However, this conclusion may differ if the employee continues to exercise their employment duties in Canada after the Travel Restrictions are lifted or a workspace is further established in Canada as an office of the employer.

Agency and services permanent establishments

The supplemental guidance includes a similar conclusion in respect of “agency” permanent establishments on the basis that the requirement to “habitually exercise” the right to conclude contracts on behalf of the employer would not be met if the employee remains in Canada solely as a result of the Travel Restrictions. This conclusion may differ, for both the period of time during the Travel Restrictions and afterwards, if the employee remains in Canada after the Travel Restrictions are lifted and continues to conclude contracts on behalf of the employer.

Lastly, for purposes of the “services permanent establishment” under the Canada-US treaty, most employees performing their employment duties in Canada solely as the result of the Travel Restrictions would not meet treaty thresholds for a permanent establishment to be created if they are not working on projects for Canadian customers.

Affected individuals are advised to assess their personal situation.

Cross-border employment income

The Travel Restrictions may also result in taxation issues relating to cross-border employment income. The CRA has provided the following updated guidance for employees that are resident in the US and Canadian resident employees. 

Employees resident in the US

As a result of the Travel Restrictions in place, US residents who regularly exercise their employment in Canada but would normally not be present in Canada for more than 183 days (and, for that reason, are not normally taxable in Canada on their employment income under the Canada-US treaty) may now be exercising their duties in Canada for an extended period of time.

For the Initial Relief Period, the CRA has indicated that where such individuals are present in Canada, and are exercising their employment duties in Canada, solely as a result of the Travel Restrictions, those days will not be counted toward the 183-day test in the Canada-US treaty. As such, these individuals will continue to benefit from the treaty relief provided under the tax treaty.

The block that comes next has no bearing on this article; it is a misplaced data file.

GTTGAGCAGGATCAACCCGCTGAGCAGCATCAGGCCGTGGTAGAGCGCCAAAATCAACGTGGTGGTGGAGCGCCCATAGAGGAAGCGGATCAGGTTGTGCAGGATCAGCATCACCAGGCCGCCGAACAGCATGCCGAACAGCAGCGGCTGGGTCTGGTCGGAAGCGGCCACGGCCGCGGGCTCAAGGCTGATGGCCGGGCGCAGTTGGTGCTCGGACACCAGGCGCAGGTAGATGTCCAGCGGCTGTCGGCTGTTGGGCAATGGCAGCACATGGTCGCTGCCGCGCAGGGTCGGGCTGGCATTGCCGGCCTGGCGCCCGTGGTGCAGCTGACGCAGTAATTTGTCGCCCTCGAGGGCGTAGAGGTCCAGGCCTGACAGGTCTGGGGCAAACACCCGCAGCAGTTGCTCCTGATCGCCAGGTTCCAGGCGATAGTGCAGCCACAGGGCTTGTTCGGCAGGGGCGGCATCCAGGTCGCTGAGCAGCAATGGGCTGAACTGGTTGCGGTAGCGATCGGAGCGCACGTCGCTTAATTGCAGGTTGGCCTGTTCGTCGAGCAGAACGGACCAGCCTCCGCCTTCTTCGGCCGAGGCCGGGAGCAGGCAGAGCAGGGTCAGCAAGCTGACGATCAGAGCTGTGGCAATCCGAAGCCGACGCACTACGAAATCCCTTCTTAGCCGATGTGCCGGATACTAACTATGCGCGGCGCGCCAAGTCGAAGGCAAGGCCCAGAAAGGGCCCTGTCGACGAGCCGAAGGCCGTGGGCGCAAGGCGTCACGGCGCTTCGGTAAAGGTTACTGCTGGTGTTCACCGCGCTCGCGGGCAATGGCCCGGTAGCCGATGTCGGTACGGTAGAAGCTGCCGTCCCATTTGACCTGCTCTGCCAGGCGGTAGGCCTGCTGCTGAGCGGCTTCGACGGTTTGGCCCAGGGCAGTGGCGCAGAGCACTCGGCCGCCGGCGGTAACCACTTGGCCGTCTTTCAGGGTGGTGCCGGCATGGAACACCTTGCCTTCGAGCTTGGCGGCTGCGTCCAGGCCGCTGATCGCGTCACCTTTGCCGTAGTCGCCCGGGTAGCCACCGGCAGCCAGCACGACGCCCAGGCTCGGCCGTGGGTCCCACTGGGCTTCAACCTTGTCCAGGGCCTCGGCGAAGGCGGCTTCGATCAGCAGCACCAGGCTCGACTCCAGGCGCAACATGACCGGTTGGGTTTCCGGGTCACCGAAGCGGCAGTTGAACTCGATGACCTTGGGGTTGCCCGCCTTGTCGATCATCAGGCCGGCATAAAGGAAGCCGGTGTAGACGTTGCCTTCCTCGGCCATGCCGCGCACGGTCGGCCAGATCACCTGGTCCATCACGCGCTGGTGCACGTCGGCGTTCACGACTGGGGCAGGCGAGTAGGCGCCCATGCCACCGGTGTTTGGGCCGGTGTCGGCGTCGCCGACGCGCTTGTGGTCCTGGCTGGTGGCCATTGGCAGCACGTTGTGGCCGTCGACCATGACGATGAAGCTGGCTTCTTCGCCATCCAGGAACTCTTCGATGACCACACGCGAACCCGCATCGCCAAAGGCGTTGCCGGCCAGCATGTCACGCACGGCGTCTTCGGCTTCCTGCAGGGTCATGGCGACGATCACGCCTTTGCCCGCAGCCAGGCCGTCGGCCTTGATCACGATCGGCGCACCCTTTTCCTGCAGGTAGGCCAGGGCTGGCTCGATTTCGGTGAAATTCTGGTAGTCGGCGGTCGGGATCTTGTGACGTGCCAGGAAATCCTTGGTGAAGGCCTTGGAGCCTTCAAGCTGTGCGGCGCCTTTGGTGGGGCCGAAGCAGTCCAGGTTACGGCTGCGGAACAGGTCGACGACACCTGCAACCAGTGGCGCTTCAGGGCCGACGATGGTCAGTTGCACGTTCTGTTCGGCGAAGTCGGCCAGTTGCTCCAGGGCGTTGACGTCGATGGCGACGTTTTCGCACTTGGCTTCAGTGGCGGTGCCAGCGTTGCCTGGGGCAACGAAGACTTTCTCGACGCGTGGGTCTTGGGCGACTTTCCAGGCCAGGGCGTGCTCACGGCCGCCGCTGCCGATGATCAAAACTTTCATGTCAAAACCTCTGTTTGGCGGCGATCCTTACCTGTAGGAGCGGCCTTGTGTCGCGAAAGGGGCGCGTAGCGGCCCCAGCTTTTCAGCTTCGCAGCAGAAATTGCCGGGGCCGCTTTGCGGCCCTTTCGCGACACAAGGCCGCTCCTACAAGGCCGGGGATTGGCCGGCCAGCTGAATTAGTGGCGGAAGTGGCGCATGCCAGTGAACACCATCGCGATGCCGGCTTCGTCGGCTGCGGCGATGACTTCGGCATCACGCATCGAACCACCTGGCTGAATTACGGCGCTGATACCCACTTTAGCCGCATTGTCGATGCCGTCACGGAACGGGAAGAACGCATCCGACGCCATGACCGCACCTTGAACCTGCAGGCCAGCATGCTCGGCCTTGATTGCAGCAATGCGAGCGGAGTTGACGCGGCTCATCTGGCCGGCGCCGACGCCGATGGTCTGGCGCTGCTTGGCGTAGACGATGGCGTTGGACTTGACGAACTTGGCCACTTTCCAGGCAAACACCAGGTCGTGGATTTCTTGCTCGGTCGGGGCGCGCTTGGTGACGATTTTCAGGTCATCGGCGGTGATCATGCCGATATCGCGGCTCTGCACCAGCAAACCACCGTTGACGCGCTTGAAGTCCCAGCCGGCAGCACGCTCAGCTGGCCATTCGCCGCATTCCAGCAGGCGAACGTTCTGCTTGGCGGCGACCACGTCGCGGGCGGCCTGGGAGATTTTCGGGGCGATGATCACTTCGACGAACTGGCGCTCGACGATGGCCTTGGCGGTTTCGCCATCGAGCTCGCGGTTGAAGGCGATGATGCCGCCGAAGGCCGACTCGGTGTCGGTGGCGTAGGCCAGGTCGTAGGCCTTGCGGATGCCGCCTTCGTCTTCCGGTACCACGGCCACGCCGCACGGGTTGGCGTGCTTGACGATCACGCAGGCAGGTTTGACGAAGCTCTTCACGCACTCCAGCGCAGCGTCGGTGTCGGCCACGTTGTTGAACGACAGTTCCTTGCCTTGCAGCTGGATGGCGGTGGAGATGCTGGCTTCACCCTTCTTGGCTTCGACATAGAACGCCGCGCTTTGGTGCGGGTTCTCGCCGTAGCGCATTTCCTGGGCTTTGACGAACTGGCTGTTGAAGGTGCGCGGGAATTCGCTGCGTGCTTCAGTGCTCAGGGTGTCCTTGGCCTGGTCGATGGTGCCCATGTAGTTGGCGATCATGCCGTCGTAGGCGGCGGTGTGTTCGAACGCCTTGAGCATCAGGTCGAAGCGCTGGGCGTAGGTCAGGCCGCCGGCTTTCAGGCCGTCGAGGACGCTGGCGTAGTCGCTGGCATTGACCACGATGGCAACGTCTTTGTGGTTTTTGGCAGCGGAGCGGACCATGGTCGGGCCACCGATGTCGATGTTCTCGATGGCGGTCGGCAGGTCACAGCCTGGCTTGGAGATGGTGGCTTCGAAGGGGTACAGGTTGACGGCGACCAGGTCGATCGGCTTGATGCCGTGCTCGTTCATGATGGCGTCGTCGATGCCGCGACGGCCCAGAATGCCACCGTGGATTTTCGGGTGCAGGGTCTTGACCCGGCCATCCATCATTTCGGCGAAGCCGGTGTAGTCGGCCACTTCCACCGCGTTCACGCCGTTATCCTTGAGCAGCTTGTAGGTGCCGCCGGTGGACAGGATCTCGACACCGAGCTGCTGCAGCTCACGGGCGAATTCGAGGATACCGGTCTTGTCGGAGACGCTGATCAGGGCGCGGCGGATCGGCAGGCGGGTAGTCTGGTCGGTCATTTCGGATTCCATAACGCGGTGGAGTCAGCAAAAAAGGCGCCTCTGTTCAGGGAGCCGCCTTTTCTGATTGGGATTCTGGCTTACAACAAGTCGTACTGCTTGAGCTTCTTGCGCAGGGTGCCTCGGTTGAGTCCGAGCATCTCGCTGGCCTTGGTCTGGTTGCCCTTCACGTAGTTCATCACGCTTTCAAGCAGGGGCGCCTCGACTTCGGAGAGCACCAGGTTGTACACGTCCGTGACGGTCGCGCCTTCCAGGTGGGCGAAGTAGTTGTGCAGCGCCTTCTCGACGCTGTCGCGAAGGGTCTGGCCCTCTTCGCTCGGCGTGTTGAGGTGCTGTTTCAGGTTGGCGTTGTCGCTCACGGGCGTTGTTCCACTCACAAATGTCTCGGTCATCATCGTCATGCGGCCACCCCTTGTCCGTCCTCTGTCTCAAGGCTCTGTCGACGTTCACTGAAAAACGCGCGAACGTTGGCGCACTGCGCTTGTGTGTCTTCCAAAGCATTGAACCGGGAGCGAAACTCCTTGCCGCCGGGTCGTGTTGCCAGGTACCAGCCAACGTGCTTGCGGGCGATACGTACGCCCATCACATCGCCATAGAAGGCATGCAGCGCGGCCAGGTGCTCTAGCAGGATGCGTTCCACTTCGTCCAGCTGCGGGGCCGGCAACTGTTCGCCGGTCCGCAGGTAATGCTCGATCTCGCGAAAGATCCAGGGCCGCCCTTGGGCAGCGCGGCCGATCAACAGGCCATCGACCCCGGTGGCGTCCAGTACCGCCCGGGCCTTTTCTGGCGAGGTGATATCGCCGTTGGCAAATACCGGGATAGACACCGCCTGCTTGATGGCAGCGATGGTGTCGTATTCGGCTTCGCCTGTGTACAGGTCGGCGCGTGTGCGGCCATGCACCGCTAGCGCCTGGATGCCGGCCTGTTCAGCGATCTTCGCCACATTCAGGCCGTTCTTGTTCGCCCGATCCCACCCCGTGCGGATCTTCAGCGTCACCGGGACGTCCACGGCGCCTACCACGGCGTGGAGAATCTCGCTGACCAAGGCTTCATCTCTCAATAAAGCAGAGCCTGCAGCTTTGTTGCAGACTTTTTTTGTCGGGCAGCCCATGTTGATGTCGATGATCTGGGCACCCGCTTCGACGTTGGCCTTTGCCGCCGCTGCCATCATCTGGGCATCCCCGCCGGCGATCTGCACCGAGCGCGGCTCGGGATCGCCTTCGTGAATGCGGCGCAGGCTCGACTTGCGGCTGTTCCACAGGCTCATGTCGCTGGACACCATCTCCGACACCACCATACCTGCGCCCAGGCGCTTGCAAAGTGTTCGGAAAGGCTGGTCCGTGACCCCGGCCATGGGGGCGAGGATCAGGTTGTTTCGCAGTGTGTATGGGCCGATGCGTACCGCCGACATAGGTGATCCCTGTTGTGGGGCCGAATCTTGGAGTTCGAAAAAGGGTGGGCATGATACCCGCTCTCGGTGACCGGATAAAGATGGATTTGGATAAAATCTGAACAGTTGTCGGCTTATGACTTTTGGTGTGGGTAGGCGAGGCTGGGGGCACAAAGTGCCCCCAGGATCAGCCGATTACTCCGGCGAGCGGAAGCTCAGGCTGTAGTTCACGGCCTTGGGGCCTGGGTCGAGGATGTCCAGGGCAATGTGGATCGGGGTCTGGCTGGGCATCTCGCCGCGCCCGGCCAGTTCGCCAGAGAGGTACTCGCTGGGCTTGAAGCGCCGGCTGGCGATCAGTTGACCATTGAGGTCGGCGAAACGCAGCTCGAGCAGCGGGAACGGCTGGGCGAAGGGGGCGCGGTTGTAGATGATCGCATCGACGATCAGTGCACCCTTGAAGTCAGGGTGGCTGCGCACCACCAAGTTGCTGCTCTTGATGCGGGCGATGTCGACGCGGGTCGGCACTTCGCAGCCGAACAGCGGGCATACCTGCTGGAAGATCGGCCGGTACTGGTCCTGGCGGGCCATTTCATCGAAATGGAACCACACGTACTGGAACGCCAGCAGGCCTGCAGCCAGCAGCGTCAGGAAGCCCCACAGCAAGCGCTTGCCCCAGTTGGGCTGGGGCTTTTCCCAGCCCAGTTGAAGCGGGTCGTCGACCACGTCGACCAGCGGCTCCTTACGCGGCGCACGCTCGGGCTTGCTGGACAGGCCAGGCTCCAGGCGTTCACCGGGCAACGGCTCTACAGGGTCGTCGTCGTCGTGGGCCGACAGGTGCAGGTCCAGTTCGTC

The supplemental guidance extends this relief until 31 December 2020. However, if an individual remains in Canada after this date, the individual must include each subsequent day present in Canada toward the 183-day test. Furthermore, where the individual continues to work remotely from Canada as of 1 January 2021, the employer is required to withhold and remit taxes in respect of the individual or request a withholding requirement waiver from the CRA.

Where the conditions in subsection III.D of the original 2020 guidance are met, the nonresident employer is not required to file a T4 slip for 2020 in respect of the affected nonresident employee. However, the nonresident employer must maintain a record of the number of days during which the nonresident employee was present or worked in Canada as a result of the Travel Restrictions and the corresponding employment income for those days. 

Canadian resident employees

For Canadian income tax purposes, a nonresident employer is generally required to deduct withholding tax at source from the salary and wages it pays to Canadian-resident employees (regardless of where the services are rendered). The CRA may, however, issue a “letter of authority” to an employee that authorizes the nonresident employer to reduce the Canadian deductions at source to account for any foreign tax credit available to the employee.

The original 2020 guidance indicated that where a Canadian resident employee of a nonresident entity was required to perform their employment duties in Canada on an exceptional and temporary basis as a result of the Travel Restrictions and that employee had been issued a letter of authority for the taxation year (during which the Travel Restrictions were in place), the letter of authority would continue to apply and the withholding obligations of the nonresident entity would not change in Canada. This relieving measure applied only if there were no changes to the withholding obligations of the nonresident entity in the other jurisdiction.

The supplementary guidance issued on 1 April 2021 identifies an issue that could arise because an employee’s income subject to tax in the US may be relatively lower (and their income subject to Canadian tax correspondingly higher) even though the employer’s withholding obligations did not change. This is a result of the operation of the sourcing rules in the Canada-US treaty. Employees who find themselves in this position because the Travel Restrictions forced them to perform employment duties from home in Canada instead of from their employer’s US workplace may choose to prepare their 2020 Canadian T1 personal income tax return on the basis of a new administrative concession.